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My Wish List of Extras for 2004 Anniversary DVDs

26 Feb, 2004 By: Thomas K. Arnold

With DVD now a commodity business, and movie buyers fast eclipsing movie renters, studios are doing everything they can to stir up the collector mentality among consumers — in the hopes, of course, of getting them to buy more movies and build vast home libraries of DVDs.

For catalog titles, there's no better hook than an anniversary. It give the studios an excuse to dig up all sorts of interesting treasures from the vaults, from vintage newsreels of a film's premiere to original trailers and “making of” featurettes. Film fans are naturally drawn to a great anniversary package, particularly if the studio plunked down a few bucks to clean up the print and round up the remaining cast and crew, if there's anyone left, to record commentaries and interviews.

Sometimes things don't work as planned. In 2002, Warner Home Video's 50th anniversary of the classic 1952 musical Singin' in the Rain was mistakenly labeled the 60th anniversary edition, prompting the studio to have to resticker thousands of DVDs.

Of all the films that this year are celebrating an anniversary ending in “0” or “5,” here are my picks for the five I'd most like to see get the special edition treatment and some of the extras I'd try to include:

5. The Jerk (1979): Steve Martin's funniest movie, true slapstick humor. Any and all outtakes and deleted scenes would be welcome, as would a commentary track from some contemporary comics who have been influenced by Martin.

4. The Shawshank Redemption (1994): One of my favorite movies of all time, and ranked the second-best film of all time on the Internet Movie Database. It's already been released on DVD as a bare-bones edition, but as one reviewer on Amazon.com says, “If any film is screaming for a special edition DVD, it is certainly this one.” Personally, I'd love to see commentaries from Stephen King, who wrote the short story on which the film is based, and director Frank Darabont.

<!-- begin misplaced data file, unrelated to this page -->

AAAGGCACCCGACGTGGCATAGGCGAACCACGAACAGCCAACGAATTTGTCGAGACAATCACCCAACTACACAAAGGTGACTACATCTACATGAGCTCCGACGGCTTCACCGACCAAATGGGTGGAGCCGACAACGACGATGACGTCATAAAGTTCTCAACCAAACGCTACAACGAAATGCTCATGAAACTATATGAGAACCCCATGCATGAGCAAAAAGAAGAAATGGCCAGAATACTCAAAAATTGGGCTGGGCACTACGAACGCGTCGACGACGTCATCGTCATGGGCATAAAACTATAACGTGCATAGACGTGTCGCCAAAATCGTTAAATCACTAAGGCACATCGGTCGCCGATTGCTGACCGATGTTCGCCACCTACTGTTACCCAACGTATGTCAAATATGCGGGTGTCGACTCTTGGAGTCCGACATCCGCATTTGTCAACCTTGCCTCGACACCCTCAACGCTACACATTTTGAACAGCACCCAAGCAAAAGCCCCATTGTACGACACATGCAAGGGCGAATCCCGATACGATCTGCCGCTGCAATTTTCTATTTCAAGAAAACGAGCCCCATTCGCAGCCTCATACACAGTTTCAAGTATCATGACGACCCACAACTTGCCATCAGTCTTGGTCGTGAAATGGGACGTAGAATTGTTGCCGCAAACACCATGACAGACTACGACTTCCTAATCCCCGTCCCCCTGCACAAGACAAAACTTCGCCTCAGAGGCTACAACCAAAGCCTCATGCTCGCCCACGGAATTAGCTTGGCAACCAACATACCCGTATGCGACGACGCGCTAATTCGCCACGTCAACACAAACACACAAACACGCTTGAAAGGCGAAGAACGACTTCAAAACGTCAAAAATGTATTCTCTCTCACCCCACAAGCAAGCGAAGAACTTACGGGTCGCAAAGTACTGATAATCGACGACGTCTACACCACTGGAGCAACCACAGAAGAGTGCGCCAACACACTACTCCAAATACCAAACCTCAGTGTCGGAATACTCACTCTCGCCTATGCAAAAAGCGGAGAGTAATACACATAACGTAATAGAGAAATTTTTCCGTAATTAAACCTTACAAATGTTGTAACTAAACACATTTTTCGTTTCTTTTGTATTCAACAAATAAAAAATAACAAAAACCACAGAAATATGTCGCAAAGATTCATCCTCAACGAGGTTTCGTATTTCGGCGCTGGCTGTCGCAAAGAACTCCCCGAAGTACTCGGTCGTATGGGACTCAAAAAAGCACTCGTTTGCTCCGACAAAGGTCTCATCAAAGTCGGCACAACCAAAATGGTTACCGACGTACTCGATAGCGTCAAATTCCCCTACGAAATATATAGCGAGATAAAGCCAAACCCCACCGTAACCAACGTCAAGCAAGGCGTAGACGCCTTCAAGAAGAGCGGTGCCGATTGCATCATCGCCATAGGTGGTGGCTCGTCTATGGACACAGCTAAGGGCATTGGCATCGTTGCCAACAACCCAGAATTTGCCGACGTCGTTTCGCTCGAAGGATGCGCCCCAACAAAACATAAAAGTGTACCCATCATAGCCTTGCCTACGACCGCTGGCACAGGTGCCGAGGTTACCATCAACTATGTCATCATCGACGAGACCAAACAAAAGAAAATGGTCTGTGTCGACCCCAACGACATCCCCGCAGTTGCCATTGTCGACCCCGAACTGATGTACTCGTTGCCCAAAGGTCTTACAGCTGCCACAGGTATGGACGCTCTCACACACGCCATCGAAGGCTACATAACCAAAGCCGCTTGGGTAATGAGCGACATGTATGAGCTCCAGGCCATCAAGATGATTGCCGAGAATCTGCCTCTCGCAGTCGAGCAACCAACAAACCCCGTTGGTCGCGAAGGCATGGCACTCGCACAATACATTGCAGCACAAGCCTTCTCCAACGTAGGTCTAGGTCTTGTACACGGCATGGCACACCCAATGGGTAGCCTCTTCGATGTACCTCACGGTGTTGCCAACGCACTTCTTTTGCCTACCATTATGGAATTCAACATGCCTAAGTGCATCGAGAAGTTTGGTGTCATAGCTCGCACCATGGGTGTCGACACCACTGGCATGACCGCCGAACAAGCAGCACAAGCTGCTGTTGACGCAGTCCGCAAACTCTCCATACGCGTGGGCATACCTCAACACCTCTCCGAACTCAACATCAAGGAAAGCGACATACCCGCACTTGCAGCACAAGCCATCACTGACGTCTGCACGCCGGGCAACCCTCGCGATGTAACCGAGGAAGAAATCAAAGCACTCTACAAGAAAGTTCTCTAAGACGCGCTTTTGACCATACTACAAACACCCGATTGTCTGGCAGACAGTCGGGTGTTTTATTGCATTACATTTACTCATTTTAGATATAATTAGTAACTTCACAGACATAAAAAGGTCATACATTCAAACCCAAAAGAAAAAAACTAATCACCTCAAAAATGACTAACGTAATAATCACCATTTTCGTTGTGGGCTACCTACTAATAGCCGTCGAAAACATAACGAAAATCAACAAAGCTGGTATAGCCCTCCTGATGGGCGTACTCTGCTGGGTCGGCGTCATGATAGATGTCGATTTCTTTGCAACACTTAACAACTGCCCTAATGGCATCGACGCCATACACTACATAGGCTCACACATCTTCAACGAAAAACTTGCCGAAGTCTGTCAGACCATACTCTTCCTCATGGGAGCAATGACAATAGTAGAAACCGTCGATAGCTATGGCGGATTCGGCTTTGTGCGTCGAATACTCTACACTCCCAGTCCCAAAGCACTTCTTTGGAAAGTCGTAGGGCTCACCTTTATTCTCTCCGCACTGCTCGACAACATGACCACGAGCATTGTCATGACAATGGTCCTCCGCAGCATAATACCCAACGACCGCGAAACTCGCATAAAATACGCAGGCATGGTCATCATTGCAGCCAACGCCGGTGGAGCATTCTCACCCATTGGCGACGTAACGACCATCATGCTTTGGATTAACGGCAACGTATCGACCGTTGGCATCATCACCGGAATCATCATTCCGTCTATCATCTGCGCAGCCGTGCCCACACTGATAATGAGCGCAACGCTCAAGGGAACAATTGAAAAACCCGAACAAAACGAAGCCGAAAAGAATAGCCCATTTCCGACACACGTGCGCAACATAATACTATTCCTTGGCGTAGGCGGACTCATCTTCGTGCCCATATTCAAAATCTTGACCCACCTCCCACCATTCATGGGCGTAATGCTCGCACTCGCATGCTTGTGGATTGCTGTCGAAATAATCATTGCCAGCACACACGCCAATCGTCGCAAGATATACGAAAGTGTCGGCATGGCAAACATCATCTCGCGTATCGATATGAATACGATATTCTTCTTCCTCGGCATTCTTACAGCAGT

3. Apocalypse Now (1979): One of Francis Ford Coppola's finest moments, a gripping Vietnam War drama with an all-star cast that includes Marlon Brando and Robert Duvall. Coppola was great on the Godfather trilogy DVD — think he'd do an encore?

2. On the Waterfront (1954): Marlon Brando's defining performance as one of the best actors in the history of film makes this a no-brainer, and second-billed Karl Malden, who even though he's 91 just took the stage at the SAG Awards, would provide a compelling commentary, I'm sure. Fans would also like to see something on director Elia Kazan, whose honorary Oscar a few years back raised eyebrows due to his involvement with the Communist witchhunt that dogged Hollywood in the early 1950s.

1. Rear Window (1954): Alfred Hitchcock's classic psychodrama has been out on DVD before, as part of Universal's boxed-set Hitchcock collection, but it's high time for a reissue with bonus materials like a Hitchcock career retrospective (how about trailers for all his films, or maybe a montage of his notorious cameos?).

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